Care of collections

Preserving our unique collections for current and future generations to use is a key aspect of our work

Documents vary from old paper and parchment to modern photographic materials and electronic data.

Preserving our archives includes all aspects of physical care. For example:

  • long-term secure storage in a suitable environment
  • use of acid-free materials and other appropriate packaging
  • use of good handling techniques
  • practical conservation work undertaken as necessary
  • protection against fire, flood, theft

How documents can become damaged

Many archives arrive in poor condition. This could be due to:

  • previous storage in unsuitable locations such as damp cellars and hot attics. They can expose documents to changing climates, dust, dirt and pests such as rodents and insects
  • poor handling methods weakening materials further
  • unsuitable repairs in the past, such as tears repaired with adhesive tape storage in acidic envelopes and wallets poor quality scrapbooks and adhesive photograph albums
  • storage in plastic materials which can degrade
  • fastenings such as paperclips which may rust

How we care for our archives

If necessary, we clean and dry documents before packaging them for protection in acid-free materials. We also provide secure storage in our environmentally-controlled strongrooms. Specialist detection equipment and appropriate security measures are in place as safeguards.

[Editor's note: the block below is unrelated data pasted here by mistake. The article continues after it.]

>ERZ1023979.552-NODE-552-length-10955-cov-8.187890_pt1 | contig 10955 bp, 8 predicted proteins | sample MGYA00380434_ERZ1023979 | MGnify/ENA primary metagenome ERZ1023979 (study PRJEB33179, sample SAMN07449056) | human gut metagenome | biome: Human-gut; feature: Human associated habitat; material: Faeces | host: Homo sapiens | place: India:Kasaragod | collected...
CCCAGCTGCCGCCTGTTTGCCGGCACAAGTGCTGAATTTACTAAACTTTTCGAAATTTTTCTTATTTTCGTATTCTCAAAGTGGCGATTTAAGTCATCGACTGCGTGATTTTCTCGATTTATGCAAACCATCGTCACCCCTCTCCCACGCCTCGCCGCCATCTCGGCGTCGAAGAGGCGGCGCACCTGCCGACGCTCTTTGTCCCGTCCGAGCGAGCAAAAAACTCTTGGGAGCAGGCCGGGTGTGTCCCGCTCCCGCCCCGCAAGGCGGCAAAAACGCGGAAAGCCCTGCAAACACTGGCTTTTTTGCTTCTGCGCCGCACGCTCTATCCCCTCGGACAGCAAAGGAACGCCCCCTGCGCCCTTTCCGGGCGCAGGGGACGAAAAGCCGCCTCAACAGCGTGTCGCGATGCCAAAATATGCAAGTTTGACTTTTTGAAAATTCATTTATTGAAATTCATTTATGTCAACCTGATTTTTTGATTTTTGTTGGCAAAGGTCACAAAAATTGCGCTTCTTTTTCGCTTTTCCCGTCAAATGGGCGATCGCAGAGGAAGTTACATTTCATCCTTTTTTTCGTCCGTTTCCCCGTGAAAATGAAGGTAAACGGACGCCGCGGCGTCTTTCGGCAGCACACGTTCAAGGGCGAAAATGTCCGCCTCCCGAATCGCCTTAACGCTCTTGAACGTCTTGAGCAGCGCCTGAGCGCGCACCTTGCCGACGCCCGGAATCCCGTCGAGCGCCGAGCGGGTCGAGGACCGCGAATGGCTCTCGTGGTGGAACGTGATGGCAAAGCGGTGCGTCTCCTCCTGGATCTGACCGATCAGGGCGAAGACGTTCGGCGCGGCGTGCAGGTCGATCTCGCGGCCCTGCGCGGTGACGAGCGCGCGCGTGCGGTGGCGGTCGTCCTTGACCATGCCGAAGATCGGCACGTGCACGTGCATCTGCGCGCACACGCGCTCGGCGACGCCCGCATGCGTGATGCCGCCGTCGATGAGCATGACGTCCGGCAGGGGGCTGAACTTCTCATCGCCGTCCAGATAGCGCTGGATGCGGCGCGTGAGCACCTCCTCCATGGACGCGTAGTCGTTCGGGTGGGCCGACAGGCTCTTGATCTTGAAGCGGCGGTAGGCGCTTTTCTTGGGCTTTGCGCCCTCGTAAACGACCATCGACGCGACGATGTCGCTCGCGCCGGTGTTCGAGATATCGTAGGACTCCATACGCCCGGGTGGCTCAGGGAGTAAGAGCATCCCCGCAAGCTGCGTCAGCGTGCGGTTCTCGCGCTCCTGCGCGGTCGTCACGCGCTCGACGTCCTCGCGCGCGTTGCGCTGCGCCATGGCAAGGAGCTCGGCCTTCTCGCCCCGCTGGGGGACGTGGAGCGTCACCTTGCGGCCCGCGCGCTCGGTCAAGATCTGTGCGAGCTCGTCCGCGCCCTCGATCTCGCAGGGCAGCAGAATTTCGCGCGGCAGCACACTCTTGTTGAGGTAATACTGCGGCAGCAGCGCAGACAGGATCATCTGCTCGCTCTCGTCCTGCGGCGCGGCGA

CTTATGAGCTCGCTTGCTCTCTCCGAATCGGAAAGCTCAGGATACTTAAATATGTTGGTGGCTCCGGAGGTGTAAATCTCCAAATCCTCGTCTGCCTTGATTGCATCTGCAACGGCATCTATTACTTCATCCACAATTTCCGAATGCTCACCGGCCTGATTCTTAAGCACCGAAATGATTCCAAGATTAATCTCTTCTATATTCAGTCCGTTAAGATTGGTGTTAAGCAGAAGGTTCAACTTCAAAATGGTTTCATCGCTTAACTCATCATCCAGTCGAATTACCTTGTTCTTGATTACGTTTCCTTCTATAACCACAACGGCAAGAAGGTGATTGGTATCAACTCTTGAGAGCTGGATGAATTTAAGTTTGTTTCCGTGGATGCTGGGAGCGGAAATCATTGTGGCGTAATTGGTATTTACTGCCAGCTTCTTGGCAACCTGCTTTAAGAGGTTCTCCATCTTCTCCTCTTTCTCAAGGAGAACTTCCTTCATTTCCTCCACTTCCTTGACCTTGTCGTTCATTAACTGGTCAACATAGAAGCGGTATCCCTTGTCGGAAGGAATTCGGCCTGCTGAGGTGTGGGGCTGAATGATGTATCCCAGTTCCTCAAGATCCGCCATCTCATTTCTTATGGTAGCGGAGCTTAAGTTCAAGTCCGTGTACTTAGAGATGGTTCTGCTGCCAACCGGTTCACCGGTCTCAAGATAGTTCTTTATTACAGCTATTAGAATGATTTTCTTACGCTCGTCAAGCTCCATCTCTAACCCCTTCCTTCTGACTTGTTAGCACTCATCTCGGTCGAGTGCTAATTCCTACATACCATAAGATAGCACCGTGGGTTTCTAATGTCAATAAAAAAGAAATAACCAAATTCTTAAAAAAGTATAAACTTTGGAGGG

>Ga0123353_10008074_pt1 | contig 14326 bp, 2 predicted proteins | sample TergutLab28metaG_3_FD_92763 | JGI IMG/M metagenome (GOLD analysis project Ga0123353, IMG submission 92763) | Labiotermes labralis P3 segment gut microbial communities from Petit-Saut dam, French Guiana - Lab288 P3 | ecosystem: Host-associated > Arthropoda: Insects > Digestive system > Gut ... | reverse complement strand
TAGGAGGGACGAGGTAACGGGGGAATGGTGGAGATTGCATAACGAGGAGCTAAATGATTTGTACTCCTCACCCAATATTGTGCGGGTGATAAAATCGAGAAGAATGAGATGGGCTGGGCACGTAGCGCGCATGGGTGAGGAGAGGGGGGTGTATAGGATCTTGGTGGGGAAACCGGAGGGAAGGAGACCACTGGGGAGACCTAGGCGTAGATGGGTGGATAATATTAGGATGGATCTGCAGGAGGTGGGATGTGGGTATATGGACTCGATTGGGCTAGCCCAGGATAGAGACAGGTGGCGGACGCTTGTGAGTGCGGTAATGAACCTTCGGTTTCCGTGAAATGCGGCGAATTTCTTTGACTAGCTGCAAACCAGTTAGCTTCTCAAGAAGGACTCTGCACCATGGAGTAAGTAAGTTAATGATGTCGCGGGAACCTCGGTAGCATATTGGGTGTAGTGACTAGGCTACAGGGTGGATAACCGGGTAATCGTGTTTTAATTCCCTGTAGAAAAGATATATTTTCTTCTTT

Careless handling can damage documents. In the search room we have appropriate support equipment. We give advice on good handling techniques to limit the likelihood of any further damage. If items are too fragile for public use we include them in our conservation programme. Here documents undergo practical repair procedures to make them fit for use. If a document is too fragile for use you can contact us for advice. We may bring it forward in the conservation programme. Or we will look into alternative ways of providing access.

More on care of collections from The National Archives and The British Library